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Jeannine Shackelton 

Jeannine drives country roads. Her poems have appeared in various magazines and ezines such as The Melic Review, Conspire, Wellspring, Suite 101, PHS, Savoy and the upcoming issues of Pudding and Rattle Magazine.  She is driven to write.

Charter House 


Because of the loom of prolonged 
lock-up, or being strapped down,
the pills get shoveled on
the furred flap of my tongue anytime
between 6am and the roll call
of evening.
                    I'll have made my bed
or not, depending on
the mood, then shuffle down
the halls before wandering out back
to sit upon the green matted ground
of the hospital garden, 
watching black ants climb over 
the faces of blue azures,
carrying sweet sap
to their dark underground holes.


This is my borrowed house in the country, 
west of the Maryland line
whose white coats still button
among the blossoms of red bud trees
and spoon like a ladle, teeming
the cast-offs into proper minds.

Over here, women, men cannot
dry their wet hair with a blower or use 
razors without watchful eyes.
In Charter House, every room has eyes,
cameras like reedy weeds in every corner
choking out the spread of bloomed madness.

Dr. Lentz addresses me, I pretend
to be rolled into the shape of an ordinary
broom, hard bristles by those whisks
he wishes to sweep me out the door,
my mold cast in pills and conversation passed
between his pen and the smell of rich work.

Time is stationed on the foyer landing,
before they open the front doors,
clean dark slates of pine board creaking
with each trepid step forward, crossing 
the rooms before walking out
to kneel beneath new green leaves.


Under the grasses, my great grandmother's 
bones crumble upon the rose 
satin lining of a steel coffin box,
huddled in the cup of sod and stone
and three crosses standing in the Illinois hills. 
                          She was there once,
awake in strange rooms,
breathing slowly the warm air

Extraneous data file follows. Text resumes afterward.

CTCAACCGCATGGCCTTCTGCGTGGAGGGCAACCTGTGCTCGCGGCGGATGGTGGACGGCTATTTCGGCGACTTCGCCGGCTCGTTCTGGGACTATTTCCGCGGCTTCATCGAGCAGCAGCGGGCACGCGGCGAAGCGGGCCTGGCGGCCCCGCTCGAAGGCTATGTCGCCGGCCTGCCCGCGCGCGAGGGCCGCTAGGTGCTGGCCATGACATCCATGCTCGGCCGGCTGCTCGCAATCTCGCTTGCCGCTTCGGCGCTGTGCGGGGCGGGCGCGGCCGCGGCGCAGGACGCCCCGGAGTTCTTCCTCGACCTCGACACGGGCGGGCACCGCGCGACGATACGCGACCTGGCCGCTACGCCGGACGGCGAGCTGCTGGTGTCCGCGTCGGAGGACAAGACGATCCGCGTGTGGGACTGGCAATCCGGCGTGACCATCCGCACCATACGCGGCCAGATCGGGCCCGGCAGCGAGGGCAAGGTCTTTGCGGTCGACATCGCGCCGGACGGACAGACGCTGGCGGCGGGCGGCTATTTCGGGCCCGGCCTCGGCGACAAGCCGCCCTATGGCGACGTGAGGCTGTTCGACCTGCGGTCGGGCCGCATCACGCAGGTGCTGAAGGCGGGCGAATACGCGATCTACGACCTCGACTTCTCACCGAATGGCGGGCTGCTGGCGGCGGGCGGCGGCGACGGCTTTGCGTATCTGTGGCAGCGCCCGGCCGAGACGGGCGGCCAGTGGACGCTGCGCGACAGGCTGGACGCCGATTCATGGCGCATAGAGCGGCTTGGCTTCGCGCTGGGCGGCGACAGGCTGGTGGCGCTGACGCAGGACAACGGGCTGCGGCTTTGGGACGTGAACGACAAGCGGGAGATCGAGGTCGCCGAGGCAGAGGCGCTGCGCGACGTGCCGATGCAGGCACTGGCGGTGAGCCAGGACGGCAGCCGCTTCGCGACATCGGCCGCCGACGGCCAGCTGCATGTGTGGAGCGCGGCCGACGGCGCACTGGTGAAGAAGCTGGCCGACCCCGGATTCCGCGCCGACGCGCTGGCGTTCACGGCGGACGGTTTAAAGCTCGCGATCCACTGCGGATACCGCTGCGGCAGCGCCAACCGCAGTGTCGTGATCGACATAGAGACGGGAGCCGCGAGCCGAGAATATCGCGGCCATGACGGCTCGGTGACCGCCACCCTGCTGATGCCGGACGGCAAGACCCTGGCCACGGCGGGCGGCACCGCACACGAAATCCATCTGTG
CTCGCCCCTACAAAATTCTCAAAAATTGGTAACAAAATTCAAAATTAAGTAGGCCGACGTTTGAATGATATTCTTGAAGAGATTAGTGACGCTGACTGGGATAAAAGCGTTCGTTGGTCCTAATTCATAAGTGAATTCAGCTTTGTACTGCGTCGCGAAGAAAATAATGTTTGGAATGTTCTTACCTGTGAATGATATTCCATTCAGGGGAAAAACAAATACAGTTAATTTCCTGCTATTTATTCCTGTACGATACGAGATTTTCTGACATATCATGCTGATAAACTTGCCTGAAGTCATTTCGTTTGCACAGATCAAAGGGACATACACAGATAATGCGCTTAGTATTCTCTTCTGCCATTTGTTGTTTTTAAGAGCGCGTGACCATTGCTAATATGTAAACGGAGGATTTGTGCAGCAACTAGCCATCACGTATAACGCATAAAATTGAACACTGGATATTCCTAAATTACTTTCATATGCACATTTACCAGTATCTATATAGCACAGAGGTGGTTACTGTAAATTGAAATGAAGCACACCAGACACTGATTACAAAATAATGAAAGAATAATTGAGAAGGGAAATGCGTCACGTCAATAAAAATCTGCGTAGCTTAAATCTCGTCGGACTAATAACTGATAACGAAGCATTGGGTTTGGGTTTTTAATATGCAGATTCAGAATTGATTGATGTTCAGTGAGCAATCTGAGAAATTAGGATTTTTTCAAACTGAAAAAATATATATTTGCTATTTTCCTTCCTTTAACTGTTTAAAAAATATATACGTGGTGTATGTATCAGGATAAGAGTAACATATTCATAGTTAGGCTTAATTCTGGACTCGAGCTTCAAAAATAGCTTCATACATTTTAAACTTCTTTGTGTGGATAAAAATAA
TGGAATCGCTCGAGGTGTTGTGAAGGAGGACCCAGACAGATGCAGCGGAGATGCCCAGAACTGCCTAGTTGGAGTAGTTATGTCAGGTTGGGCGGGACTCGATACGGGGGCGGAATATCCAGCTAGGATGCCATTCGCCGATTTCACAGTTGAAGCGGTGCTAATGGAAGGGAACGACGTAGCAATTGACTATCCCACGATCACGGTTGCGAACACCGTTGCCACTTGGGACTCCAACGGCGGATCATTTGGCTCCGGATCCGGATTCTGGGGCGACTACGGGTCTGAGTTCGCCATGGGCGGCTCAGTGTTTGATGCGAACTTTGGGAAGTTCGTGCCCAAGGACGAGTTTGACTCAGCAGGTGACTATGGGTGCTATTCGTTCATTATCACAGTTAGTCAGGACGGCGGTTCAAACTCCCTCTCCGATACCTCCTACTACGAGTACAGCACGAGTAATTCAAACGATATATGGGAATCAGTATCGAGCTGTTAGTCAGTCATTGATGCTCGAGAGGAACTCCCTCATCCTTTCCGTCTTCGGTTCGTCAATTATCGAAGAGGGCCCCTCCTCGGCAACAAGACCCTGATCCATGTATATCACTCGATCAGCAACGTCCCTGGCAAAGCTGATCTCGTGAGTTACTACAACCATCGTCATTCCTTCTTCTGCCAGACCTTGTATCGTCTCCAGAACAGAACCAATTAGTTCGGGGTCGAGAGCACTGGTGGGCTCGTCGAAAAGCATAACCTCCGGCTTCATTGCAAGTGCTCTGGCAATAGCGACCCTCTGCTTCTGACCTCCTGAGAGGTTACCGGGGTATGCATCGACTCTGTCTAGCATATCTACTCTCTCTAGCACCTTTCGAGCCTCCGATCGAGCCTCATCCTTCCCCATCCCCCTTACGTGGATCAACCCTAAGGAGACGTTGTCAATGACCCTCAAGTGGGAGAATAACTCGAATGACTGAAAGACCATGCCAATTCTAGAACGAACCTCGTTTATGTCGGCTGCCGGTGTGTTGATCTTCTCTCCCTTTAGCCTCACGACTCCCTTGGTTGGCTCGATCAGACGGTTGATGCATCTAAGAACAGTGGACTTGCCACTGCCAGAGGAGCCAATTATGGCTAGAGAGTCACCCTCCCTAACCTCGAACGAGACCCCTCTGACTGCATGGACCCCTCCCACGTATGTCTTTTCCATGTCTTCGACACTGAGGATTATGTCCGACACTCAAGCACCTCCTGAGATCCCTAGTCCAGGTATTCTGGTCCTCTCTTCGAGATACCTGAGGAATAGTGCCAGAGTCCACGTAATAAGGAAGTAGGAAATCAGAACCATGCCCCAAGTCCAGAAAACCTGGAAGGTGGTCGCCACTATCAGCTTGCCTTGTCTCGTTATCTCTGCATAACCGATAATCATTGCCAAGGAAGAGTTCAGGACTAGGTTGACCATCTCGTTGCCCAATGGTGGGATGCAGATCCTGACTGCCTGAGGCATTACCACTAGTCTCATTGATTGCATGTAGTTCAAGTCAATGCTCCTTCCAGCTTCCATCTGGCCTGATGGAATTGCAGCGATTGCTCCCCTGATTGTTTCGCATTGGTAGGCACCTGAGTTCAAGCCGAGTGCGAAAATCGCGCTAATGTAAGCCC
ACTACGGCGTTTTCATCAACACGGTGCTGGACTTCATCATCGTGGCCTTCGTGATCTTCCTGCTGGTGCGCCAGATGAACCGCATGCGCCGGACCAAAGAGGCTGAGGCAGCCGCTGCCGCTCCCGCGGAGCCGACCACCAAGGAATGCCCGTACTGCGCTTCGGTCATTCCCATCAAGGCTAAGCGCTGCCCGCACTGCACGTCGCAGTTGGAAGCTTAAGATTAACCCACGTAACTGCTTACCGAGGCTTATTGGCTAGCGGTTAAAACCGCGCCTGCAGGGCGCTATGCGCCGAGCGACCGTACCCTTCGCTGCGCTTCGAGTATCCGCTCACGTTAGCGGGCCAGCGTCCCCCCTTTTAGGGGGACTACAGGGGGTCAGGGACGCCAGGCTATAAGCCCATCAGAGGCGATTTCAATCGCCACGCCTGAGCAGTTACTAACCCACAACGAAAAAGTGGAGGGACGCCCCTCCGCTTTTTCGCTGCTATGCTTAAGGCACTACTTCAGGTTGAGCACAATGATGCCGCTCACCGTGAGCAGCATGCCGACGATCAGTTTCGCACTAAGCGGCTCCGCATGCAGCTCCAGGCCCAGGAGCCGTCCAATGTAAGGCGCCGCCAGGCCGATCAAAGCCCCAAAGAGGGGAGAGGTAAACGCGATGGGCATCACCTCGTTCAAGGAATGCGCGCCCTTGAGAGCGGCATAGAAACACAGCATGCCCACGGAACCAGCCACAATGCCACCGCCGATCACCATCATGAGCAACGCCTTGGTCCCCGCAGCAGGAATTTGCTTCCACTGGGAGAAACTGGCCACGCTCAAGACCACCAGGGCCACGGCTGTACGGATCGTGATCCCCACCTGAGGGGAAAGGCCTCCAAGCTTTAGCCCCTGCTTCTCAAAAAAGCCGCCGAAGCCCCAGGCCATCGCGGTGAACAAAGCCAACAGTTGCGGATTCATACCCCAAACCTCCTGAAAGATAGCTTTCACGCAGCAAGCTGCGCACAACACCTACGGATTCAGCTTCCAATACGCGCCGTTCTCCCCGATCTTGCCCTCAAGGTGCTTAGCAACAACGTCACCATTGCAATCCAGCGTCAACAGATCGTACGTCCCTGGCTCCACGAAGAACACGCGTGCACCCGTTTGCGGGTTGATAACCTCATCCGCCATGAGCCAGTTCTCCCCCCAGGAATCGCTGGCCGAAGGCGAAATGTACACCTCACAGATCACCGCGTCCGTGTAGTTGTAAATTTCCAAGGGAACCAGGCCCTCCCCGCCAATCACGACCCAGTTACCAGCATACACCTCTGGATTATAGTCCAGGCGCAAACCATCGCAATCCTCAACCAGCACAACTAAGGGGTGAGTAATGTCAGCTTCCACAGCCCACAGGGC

down another world,
spread like oil toward distant shores-
no voice
no ears
not one wave curled
with spray
riding down her face
to wash the earth.


For my birthday my two sons give me
a ring, emblazoned, deep gold,
three hearts, each of their birthstones
with mine mounted in the center.

Do I tell them about
the woman I've sat up nights with
who moaned in soaked sheets,
ripping the gritty strands

from her hair,
hour after hour in penance to a god
she'd eaten through pages torn
from Gideon's Bible,

                                       or that
I've seen the wild roots growing in our family
tree, bulging out of the cracked earth
like white bones piled,

stacked around the trunk,
digging into the bark,
and our initials?


These days the world is frenzied.
Do I tell them, when I remember Charter House,
I'd brush my long clean hair
with crushed azures,
stroking the blue, ground petals until
my hair shone softly as the moon,
                                             and then
I'd sit, watching on my front porch
as the cars drove by, and what passed
weren't simply cars
racing manically, 
but the actual machinery of ants
headed toward their swallowed cities?

© Jeannine A. Shackelton

In Time

The bucket has soaked and washed me bare,
my hands wrinkled back. You're young still,
now I'm changed, my tongue stuck
at Sunday Mass and everywhere I go, to Aldie, to York,
to the woods, mountains or home, I hear the water rush
traveling to the churchyards, the clouds hung
side by side. And you're watching, but thinking
the world inside these scrubbed walls stand still,
mold on the windows scraped, bruising the hours.
In time the mice will settle behind the wainscot,
and when I die, my Son, the beetles will click
over my dirt grave. The rain will fill the black bucket,
the sun blister your feet running day by day,
to crowds of people, mountains of money,
a driving mire of men trapped in muddy empires,
oozed away from its frame and underpinnings,
and your children's children will stare back,
as you stand staring at me, bones like crickets